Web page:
# For every non-trivial language $A$ and every finite strict subset $B \subsetneq A$, it's holds that $A \le_m A \setminus B$

My solution (have no idea how wrong it is):
$$B$$ finite $$\Rightarrow$$ $$B\in R \Rightarrow$$ exists TM $$\langle M_B\rangle$$ that halts $$B$$.

*Wrong from here
Let's define reduction $$f$$ from $$A$$ to $$A \setminus B$$, in the following way $$f(\langle M_B\rangle , x)=\langle M_A\rangle$$

When $$M_A$$ implemented on input $$w$$ like this:

1. Run $$M_B$$ on $$w$$ and answer on the same way

$$x\in B \Rightarrow M_B$$ accept $$x\Rightarrow M_A$$ accept $$x\Rightarrow x\in M_A$$

$$x\notin B \Rightarrow M_B$$ reject $$x\Rightarrow M_A$$ reject $$x\Rightarrow x\notin M_A$$
till here

So the reduction $$A \le_m A \setminus B$$ true.

As I wrote early not sure how wrong is it, additionaly what're the changes that should be done to proof the second claim ($$A \setminus B \le_m A$$) from the same answer.

Edit

$$f(x)=x'=x\setminus x_B$$ (when $$x_B$$ is all the $$x$$ that accepted by $$M_B$$), because $$M_B$$ halts on $$B$$ the reduction is applicable and work for any $$x$$.
It's implemented in the following way:

1. run $$M_B$$ on $$x$$ (halts), if $$M_B$$ accept, $$x'$$ reject
2. otherwise return $$x$$

If $$x\notin A \Rightarrow x'\notin A \setminus B$$
If $$x\in A$$:
$$x\in B \Rightarrow M_B$$ accept $$x \Rightarrow x'$$ reject $$\Rightarrow x'\notin A\setminus B$$
$$x\notin B \Rightarrow M_B$$ reject $$x \Rightarrow x'=x\Rightarrow x'\in A\setminus B$$

Is this one correct? Should something be added to it?

• Sorry, it seems very wrong to me. The reduction $f$ takes an input $x \in \Sigma^*$, and outputs a word $f(x)\in \Sigma^*$, and the following must hold: $x\in A$ iff $f(x)\in A\setminus B$. The format of your reduction is incorrect. I don't see why the input is a pair "(encoding of a machine, a word in $\Sigma^*$)" and the output is an encoding of a machine. – Bader Abu Radi Jan 17 at 15:25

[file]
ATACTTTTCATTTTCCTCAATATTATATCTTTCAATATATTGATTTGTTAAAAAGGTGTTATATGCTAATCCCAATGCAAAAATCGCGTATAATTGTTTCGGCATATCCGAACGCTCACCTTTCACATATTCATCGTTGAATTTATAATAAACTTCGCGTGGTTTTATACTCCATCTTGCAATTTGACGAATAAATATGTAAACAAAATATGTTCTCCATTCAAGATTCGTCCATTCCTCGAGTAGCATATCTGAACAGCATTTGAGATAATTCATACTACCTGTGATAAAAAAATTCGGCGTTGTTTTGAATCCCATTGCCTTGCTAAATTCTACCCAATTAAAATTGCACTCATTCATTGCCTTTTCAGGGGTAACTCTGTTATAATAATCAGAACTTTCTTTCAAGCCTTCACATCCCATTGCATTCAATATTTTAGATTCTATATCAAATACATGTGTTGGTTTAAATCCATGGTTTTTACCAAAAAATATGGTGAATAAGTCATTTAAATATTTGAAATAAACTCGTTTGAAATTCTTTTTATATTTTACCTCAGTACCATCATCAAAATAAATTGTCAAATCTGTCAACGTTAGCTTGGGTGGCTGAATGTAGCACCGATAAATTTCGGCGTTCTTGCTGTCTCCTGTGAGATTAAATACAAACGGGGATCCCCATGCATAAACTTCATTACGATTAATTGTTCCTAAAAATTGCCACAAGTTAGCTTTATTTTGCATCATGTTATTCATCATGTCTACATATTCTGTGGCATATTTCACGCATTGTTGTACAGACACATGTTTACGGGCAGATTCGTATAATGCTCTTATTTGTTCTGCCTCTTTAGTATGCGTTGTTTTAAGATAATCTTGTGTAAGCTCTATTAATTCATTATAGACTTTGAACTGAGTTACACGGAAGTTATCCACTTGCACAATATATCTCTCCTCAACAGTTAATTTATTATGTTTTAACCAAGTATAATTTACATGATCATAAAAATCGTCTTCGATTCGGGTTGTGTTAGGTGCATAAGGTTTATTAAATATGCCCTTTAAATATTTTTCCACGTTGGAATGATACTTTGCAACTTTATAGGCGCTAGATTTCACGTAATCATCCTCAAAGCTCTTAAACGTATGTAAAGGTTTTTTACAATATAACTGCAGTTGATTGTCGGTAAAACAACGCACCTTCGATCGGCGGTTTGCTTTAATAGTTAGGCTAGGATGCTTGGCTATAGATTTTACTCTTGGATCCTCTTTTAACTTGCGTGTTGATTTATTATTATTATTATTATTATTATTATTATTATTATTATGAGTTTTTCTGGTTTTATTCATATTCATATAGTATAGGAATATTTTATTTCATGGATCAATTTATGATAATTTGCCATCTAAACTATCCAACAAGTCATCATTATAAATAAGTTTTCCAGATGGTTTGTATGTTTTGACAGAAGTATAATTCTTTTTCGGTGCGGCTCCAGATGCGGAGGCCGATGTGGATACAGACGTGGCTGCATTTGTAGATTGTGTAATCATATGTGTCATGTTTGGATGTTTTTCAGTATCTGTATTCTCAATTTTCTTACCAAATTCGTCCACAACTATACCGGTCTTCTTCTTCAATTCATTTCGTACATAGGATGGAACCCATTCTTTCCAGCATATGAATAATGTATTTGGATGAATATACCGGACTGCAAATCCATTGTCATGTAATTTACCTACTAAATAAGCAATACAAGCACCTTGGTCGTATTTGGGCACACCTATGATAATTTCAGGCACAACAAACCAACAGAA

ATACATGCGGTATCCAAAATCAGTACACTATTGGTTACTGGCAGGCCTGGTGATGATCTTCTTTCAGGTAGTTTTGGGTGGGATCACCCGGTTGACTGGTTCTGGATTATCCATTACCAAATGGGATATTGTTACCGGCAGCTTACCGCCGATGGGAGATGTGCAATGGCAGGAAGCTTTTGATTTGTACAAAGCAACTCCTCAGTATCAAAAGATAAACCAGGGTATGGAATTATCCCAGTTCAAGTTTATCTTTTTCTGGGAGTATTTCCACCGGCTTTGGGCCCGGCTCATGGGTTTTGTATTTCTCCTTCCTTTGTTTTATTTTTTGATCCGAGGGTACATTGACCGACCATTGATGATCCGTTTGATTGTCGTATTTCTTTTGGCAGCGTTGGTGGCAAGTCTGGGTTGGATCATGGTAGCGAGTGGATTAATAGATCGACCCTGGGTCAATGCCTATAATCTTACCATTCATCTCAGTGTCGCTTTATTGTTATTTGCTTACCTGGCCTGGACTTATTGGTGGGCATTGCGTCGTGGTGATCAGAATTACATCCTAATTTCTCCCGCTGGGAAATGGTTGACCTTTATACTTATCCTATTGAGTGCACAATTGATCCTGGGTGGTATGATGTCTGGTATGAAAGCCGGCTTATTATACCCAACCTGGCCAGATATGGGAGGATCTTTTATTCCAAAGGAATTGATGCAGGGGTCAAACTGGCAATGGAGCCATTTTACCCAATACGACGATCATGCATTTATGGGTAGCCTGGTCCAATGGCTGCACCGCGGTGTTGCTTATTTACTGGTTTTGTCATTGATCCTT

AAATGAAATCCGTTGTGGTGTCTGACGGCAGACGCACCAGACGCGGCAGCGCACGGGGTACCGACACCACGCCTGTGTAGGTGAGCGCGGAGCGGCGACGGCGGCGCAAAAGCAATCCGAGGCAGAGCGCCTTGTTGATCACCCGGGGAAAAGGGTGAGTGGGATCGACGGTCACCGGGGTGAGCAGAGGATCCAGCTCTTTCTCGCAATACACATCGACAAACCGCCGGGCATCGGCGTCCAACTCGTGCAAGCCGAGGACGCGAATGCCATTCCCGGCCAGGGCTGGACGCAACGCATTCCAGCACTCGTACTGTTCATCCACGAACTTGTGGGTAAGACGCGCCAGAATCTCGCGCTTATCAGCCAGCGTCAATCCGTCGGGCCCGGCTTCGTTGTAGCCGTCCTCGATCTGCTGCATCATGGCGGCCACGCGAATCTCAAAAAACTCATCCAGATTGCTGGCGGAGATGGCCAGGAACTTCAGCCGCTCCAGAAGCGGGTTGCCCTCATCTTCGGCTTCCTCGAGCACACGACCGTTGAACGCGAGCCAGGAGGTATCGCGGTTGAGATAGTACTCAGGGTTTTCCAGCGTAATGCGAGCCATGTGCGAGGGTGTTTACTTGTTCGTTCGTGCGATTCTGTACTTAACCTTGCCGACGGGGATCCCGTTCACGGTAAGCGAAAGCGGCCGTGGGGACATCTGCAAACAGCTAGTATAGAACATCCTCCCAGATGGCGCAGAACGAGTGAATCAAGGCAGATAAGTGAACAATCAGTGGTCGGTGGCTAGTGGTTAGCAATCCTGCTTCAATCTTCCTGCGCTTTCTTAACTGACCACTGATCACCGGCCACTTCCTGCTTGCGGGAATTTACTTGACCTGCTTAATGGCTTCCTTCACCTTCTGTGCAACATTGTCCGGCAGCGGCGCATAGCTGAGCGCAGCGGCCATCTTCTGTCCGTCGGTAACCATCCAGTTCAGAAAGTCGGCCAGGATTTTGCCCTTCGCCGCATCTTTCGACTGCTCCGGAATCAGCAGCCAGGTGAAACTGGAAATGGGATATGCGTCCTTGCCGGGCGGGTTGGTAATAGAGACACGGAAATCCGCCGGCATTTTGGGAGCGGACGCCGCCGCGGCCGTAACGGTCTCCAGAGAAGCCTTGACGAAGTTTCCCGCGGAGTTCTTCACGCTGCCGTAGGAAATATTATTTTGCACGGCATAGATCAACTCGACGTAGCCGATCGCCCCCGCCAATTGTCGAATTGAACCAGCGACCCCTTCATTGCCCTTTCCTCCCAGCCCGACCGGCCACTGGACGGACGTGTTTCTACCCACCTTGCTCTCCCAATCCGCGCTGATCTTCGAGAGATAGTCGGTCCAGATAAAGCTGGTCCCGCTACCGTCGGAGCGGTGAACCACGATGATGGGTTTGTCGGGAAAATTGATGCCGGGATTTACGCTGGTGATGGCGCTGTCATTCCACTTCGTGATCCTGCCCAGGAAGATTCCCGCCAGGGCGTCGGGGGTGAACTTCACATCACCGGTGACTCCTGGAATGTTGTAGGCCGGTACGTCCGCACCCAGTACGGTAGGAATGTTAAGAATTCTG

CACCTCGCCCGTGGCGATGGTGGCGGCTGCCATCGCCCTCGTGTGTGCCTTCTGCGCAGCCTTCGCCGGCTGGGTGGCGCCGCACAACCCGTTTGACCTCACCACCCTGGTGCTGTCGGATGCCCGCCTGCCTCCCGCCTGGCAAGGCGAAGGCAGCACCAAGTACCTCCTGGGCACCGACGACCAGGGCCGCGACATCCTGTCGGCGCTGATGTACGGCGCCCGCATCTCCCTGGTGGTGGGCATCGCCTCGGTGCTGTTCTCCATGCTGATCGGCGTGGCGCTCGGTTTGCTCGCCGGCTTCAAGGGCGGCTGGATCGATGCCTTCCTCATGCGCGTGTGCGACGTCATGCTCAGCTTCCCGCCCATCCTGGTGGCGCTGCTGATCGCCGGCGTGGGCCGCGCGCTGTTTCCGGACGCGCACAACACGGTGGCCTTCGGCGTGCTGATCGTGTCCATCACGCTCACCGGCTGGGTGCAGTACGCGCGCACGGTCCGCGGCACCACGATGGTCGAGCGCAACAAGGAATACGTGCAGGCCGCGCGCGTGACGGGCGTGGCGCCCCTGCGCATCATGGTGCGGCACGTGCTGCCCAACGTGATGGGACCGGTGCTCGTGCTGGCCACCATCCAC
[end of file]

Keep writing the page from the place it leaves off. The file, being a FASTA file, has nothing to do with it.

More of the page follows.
As mentioned in the above comment, the format of your reduction is not correct, so you have to take care of that first, and think about it again. Also, the hint I gave in the question that you linked should be enough. Anyway, here is another hint.

Hint: consider the identity reduction that maps every word $$x$$ to itself, and try to understand why it does not work. Then, think what is the simplest thing you can do in order to fix the identity reduction.

The language $$B$$ is finite, and thus decidable. Let $$M_B$$ be a TM that decides $$B$$. Also, as $$B$$ is strictly contained in $$A$$, we know that there is a word $$y$$ in $$A\setminus B$$.

The reduction operates as follows. Given input $$x$$, we check whether $$x\in B$$ (this can be done using $$M_B$$), then:

• if $$x\in B$$: the reduction outputs $$y$$.
• if $$x\notin B$$: the reduction outputs $$x$$.

For correctness, one direction is clear: if $$x\notin A$$, then $$f(x) = x\notin A\setminus B$$. Conversely, if $$x\in A$$, then we split into cases: i) if $$x\in B$$, then $$f(x) = y \in A\setminus B$$. ii) if $$x\in A\setminus B$$, then $$f(x) = x \in A\setminus B$$. In both cases, $$f(x)\in A\setminus B$$, and we're done.

Note that $$y$$ is some fixed word - you can think of it as a constant hardcoded in the reduction.

• Your intuition is okay, but the solution is not: the formalism is not good, and you seem to be confused between machines, words, and languages. Lets chat here: chat.stackexchange.com/rooms/118565/bader-chaos-predictor-chat – Bader Abu Radi Jan 17 at 18:07
• This time, with you help, I think it's solved @BaderAbuRadi – ChaosPredictor Jan 17 at 20:23
• I have edited the answer. Please read it, and see how I changed it, and compare that with what we've discussed in the chat. – Bader Abu Radi Jan 17 at 21:06
• Thank you! If I understood it right, the core (and the correctness) of my answer is ok – ChaosPredictor Jan 17 at 21:20
• Yes (ignoring some minor abuse of notations). I just wrote it more clearly. – Bader Abu Radi Jan 17 at 21:40